This week we are focusing on The State of Triple A Radio as noncommercial station folks, music companies and public radio bigwigs gather in Philadelphia for the 16th Annual NONCOMMvention [link].
Metrics are an important part of the Triple A noncom story. The public radio system seems to be taking a fresh look at the national impact of the format. Before more stations will jump into Triple A, they need to know that many current stations are sustainable.
We have two topics today:
• The Top 20 Triple A stations ranked by estimated weekly cumulative listeners as measured by Nielsen Audio.
• Carriage of nationally syndicated programs on the Top 20 stations.
I compiled the chart on the left based on the most recent data available. This research is for demonstration purposes only because it uses unorthodox techniques that are necessary to generate the list, including:
• I am using both PPM and Diary market numbers. These two systems of listening assessment have very different methodologies.
• For some station estimates I am combining estimated weekly listeners from multiple stations and (in one case) two audio platforms. Please be aware that there may duplications of listeners from multiple sources.
• There are many more stations airing Triple A music than the ones listed in this report. I am only using published data from Nielsen Audio. Some stations don’t subscribe to Nielsen ratings or have so few listeners they don’t show up in the ratings.
• One exception to the above caveats is the inclusion of KCSN which serves a portion of Los Angeles from Northfield. Folks in the media and music industries know that Sky Daniels & company are doing a tremendous job with KCSN. I was the GM of this station a couple of decades ago and I know the challenges they face. The estimated number of weekly listeners at KCSN was provided to me by a confidential source, not anyone at the station. I feel KCSN is an important part of our corner of the biz, so I decided to include them.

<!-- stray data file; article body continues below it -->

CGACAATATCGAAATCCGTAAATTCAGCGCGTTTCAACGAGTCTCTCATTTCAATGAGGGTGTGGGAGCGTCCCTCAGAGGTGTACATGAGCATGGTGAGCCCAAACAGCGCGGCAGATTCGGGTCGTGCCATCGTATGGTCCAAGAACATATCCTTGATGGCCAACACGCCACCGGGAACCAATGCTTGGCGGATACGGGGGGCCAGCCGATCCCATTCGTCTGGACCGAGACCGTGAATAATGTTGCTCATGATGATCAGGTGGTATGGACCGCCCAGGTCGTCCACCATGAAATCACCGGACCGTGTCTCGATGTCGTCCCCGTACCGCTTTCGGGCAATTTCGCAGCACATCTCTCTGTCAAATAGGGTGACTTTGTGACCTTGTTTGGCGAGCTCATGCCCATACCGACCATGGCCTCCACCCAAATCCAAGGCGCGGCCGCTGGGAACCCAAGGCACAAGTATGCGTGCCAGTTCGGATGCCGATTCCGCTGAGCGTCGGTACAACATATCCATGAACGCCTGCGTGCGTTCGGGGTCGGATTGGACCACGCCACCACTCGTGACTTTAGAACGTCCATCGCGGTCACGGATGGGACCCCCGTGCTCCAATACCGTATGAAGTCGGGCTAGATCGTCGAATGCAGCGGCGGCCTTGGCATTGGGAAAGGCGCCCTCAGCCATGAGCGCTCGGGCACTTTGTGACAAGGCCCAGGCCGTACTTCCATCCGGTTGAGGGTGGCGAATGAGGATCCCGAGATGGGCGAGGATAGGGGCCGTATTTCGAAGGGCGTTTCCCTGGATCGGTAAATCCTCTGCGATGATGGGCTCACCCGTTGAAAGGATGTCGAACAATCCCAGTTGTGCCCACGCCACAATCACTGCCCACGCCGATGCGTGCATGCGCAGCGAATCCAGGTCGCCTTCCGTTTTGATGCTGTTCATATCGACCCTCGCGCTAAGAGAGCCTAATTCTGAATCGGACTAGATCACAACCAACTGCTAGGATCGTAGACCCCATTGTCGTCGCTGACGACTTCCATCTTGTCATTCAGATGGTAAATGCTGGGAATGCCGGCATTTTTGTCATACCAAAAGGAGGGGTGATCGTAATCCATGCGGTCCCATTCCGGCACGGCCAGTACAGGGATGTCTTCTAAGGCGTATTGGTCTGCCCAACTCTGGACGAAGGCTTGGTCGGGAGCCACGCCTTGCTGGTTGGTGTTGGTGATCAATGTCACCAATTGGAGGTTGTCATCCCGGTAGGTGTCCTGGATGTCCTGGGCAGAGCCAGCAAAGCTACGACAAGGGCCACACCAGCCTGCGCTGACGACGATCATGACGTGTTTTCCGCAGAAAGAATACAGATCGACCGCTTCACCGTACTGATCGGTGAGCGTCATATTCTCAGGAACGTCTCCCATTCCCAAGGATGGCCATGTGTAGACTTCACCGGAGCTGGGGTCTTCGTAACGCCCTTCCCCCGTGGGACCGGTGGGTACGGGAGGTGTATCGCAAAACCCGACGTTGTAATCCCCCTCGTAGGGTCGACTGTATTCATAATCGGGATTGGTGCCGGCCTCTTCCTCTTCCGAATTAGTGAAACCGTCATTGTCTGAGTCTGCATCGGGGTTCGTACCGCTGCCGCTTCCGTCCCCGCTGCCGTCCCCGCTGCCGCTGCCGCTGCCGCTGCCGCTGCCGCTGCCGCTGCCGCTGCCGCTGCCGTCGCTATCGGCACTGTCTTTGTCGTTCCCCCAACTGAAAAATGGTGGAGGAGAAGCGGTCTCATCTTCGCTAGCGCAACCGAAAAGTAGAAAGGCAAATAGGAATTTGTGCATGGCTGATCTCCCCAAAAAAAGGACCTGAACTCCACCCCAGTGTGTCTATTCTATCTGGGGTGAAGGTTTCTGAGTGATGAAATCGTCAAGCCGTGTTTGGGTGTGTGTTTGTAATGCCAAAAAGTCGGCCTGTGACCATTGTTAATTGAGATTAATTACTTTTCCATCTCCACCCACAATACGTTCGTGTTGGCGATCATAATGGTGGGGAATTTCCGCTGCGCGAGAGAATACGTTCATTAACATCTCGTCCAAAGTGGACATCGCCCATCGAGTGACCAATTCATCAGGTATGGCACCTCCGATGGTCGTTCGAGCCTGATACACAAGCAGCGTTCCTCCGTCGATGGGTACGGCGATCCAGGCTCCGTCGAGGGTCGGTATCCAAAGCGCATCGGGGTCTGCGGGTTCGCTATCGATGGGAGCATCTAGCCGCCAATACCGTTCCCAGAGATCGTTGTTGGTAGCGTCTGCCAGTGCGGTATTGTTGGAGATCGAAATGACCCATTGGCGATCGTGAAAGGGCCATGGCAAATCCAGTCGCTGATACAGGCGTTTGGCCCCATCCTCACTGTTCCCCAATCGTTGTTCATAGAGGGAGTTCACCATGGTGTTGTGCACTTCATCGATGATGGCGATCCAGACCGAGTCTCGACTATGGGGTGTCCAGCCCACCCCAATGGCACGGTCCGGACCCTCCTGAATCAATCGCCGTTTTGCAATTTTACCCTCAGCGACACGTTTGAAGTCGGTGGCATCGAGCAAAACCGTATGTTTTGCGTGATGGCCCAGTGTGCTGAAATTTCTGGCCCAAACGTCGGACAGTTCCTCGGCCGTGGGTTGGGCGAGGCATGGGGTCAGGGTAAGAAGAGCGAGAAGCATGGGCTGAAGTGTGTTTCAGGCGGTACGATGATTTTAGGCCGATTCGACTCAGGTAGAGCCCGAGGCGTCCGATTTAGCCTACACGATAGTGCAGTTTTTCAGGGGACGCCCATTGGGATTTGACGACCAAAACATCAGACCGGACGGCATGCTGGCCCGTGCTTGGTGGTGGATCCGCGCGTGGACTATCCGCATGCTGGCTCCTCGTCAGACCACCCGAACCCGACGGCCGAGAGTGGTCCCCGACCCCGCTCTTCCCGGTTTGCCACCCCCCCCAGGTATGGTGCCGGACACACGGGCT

So, please be aware of the limitations of my report.
TRIPLE A STATIONS ARE CARRYING FEWER NATIONALLY SYNDICATED PROGRAMS
The programming that seems to work best on Triple A stations is generated locally. Curation, knowledge of the local music scene and direct ties to the artists are best done at home, where the listeners and supporters are.
I don’t have an exact metric showing the decline in carriage of national shows but anecdotally I know this is true. In fact, I was surprised by the lower number of program “clearances.” Please keep in mind that the chart below is based on carriage on the Top 20 stations only. Smaller stations may tend to carry more national programs including some good show not on the list.
This assessment doesn’t mean nationally syndicated programs aren’t valuable. Maybe some of the shows in current syndication are past their expiration date and there are few new programs in the pipeline.
World Café is the one exception to comments above. It is certainly the only nationally distributed program that comes near to a “must have.”
One note of disclosure: I am paid consultant for American Routes. Here is the national programs chart: